In the first few years, you should do work that comes out of your dissertation or work you had with an advisor. Then strike out and work on what you really want to do for the next 5-10 years. Find a data set that will take you beyond tenure, or collect good, complete, rich data that will do the same thing. You might also find someone in your department to work with. If they are publishing with you, they will be much more likely to argue for the quality of your journal outlets, and the importance of your work to a tenure committee. For that matter, if you are concerned about where to send your articles, look to see where your fellow faculty have published and try for those outlets. They will not say it is a bad / low quality / low ranked journal if they have published there!

Often after you get tenure you take a moment to breathe. That is fine since you have done something great and need a little break. But too long of a breath can mean that your research lags since you WILL get asked to do more and more service. Then you will find yourself trying to start up new projects from scratch so that you can eventually be considered for full. So, do not expend all your energy in the run up to tenure. Renew and find new ways to address some of the questions you still have.

Response Five:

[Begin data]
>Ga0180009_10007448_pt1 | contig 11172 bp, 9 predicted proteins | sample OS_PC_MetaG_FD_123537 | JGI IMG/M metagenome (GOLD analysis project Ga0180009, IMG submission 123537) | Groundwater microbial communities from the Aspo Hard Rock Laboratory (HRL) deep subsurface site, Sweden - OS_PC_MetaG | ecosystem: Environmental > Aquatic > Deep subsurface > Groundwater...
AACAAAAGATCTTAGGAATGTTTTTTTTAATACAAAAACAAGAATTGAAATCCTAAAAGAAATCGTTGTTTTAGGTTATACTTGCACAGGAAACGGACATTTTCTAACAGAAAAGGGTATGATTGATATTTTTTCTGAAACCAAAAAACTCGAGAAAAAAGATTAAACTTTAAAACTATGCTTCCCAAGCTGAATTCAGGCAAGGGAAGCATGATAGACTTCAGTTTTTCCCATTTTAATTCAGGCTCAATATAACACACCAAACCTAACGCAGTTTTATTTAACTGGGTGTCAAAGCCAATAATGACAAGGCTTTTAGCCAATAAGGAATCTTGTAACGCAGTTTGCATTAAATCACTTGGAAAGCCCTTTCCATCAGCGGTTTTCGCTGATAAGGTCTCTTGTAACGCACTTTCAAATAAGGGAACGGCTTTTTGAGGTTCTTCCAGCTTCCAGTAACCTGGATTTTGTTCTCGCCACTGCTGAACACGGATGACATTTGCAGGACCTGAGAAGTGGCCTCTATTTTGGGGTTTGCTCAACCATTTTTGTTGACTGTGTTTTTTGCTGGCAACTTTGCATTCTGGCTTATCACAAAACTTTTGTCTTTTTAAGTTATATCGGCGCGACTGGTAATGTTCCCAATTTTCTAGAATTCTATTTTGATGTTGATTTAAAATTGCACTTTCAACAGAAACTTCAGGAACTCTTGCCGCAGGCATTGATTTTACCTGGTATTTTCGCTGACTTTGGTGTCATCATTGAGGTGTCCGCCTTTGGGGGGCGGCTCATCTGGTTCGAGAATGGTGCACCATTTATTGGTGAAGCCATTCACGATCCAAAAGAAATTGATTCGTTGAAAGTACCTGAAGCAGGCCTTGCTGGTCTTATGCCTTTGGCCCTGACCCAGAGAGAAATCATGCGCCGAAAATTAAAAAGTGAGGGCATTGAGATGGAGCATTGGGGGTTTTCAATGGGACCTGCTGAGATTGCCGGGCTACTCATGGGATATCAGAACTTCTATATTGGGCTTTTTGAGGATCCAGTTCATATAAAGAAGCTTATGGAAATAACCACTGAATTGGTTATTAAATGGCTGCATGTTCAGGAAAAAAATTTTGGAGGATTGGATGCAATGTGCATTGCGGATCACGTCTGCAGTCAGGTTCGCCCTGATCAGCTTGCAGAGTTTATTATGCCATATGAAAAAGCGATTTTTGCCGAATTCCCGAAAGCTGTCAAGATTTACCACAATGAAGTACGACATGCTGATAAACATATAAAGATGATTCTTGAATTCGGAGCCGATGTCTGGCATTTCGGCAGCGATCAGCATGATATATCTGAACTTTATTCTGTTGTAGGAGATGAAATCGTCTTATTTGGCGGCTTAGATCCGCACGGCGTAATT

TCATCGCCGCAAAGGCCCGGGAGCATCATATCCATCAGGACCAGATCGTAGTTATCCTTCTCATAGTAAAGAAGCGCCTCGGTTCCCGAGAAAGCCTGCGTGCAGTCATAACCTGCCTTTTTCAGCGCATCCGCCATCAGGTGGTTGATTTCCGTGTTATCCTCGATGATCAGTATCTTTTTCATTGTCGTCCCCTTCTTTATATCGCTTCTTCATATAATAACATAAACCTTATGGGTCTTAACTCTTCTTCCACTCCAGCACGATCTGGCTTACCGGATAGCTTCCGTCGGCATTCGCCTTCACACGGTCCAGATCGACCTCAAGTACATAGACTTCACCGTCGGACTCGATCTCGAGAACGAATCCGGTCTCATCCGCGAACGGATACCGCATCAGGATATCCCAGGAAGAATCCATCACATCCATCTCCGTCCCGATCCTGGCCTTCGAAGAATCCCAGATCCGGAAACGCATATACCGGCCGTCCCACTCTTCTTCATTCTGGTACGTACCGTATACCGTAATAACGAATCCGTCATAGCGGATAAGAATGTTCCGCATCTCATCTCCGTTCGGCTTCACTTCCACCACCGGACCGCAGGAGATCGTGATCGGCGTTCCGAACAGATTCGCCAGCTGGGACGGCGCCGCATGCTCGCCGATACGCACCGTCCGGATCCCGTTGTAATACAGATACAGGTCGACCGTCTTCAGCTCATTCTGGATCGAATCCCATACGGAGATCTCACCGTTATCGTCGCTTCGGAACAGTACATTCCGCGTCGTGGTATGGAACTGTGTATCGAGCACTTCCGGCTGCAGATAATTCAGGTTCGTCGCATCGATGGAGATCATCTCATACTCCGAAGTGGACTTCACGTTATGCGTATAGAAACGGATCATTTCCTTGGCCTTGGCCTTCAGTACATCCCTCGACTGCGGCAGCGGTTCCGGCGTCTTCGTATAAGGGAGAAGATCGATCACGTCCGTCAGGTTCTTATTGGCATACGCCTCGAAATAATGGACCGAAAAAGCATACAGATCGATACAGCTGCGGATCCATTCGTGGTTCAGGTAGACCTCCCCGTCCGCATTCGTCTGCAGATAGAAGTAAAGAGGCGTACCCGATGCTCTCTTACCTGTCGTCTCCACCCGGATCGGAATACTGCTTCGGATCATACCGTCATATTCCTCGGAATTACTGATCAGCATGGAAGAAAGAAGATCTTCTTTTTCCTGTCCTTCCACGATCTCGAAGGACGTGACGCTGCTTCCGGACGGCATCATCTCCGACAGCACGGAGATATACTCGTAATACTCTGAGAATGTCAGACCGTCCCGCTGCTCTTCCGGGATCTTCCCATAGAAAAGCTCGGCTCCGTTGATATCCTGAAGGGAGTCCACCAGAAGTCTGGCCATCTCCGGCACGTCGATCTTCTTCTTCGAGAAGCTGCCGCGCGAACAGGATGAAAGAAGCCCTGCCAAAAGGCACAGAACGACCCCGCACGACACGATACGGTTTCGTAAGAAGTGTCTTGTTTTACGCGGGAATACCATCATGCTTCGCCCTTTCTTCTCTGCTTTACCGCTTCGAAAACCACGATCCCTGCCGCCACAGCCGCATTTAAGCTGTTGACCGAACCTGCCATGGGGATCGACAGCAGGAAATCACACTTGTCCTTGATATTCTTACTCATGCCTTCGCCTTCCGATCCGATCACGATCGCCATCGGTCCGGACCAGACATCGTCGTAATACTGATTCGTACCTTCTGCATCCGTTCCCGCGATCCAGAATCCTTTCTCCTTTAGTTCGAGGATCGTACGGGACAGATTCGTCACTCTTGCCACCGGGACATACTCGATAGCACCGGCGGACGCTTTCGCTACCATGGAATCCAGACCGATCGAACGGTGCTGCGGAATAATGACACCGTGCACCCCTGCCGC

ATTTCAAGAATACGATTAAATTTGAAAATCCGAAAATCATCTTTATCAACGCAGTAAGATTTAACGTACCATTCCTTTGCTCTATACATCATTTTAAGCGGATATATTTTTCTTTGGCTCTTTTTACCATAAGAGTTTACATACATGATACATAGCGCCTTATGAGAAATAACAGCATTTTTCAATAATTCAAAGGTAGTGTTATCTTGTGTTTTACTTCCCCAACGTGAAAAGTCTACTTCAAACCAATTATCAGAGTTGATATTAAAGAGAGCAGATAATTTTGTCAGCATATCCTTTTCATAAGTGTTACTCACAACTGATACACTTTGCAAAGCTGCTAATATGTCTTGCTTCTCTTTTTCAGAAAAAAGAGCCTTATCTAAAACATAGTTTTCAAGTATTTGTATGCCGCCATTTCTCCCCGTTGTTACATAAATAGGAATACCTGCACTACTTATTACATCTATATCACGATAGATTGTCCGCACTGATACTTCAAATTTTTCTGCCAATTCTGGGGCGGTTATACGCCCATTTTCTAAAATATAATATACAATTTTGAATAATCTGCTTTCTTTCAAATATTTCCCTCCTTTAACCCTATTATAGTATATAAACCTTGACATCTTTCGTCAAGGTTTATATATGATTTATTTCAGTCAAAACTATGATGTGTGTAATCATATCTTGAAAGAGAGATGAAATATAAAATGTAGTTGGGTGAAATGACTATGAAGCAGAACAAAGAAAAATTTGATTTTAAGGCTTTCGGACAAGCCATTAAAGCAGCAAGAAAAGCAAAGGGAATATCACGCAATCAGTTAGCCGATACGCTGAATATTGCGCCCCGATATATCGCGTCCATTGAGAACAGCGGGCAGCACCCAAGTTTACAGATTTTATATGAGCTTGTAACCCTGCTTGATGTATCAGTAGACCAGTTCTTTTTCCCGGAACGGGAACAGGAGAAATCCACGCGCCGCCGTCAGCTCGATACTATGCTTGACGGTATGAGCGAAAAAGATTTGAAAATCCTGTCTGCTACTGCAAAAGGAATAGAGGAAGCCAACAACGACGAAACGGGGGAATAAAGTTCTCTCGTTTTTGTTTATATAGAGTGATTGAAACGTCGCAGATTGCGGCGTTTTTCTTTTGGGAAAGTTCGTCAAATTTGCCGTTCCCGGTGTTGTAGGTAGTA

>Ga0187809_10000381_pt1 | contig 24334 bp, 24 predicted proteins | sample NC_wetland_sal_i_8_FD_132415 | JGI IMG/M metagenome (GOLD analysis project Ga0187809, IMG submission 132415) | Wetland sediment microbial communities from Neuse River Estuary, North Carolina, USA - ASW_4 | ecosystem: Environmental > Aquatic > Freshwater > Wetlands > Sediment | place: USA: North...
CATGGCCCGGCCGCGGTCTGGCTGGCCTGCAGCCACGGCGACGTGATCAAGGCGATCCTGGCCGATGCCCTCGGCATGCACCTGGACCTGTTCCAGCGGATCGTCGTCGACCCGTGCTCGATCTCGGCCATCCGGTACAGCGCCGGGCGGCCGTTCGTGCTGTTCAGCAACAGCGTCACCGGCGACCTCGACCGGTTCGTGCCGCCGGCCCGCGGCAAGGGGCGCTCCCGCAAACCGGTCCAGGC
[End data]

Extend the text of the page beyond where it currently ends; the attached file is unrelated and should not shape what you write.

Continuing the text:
I earned my PhD in 1977 and since then I have worked at academic institutions (both college and university), in government agencies (both state and federal), and for research organizations in the private sector (both for-profit and not-for-profit). Over the years I have twice been awarded tenure by academic institutions (three times if you count the New York City Public School System in 1971), and once I was promoted to full professor. Both times shortly after the tenure award I resigned and left for a less secure position. My problem with tenure is that while offering a commitment to you it also demands a commitment from you. Therefore, each time I was awarded tenure I asked myself: “Is this a place where I want to spend the rest of my professional life, and if I do stay will I be able to do all the things I want to do?” For me it is very important to believe that the place in which I work is the best place to do the work I want to do. So, despite the offers of tenure, when I did not believe the place that made the offer was the right place for me, I left. And after 40 years I am not sorry. I have had endless opportunities to do most everything I ever wanted to do as a social scientist, and actually far more, including things I never even imagined I would be able to do. Today I talk to people my age who stayed at one institution all their lives and I can understand why it gives them a sense of satisfaction. But for me that would never have worked. There have been too many intriguing opportunities and challenges. So along with all the advice that will be given by everyone else, if I have something to say to new assistant professors on a tenure track it is not that they should leave their position when they are awarded tenure, but rather that they should have faith in themselves and in their ability to be able to do what is important to them, and they should look at tenure as a decision to be made not just by the institution but by the faculty member as well.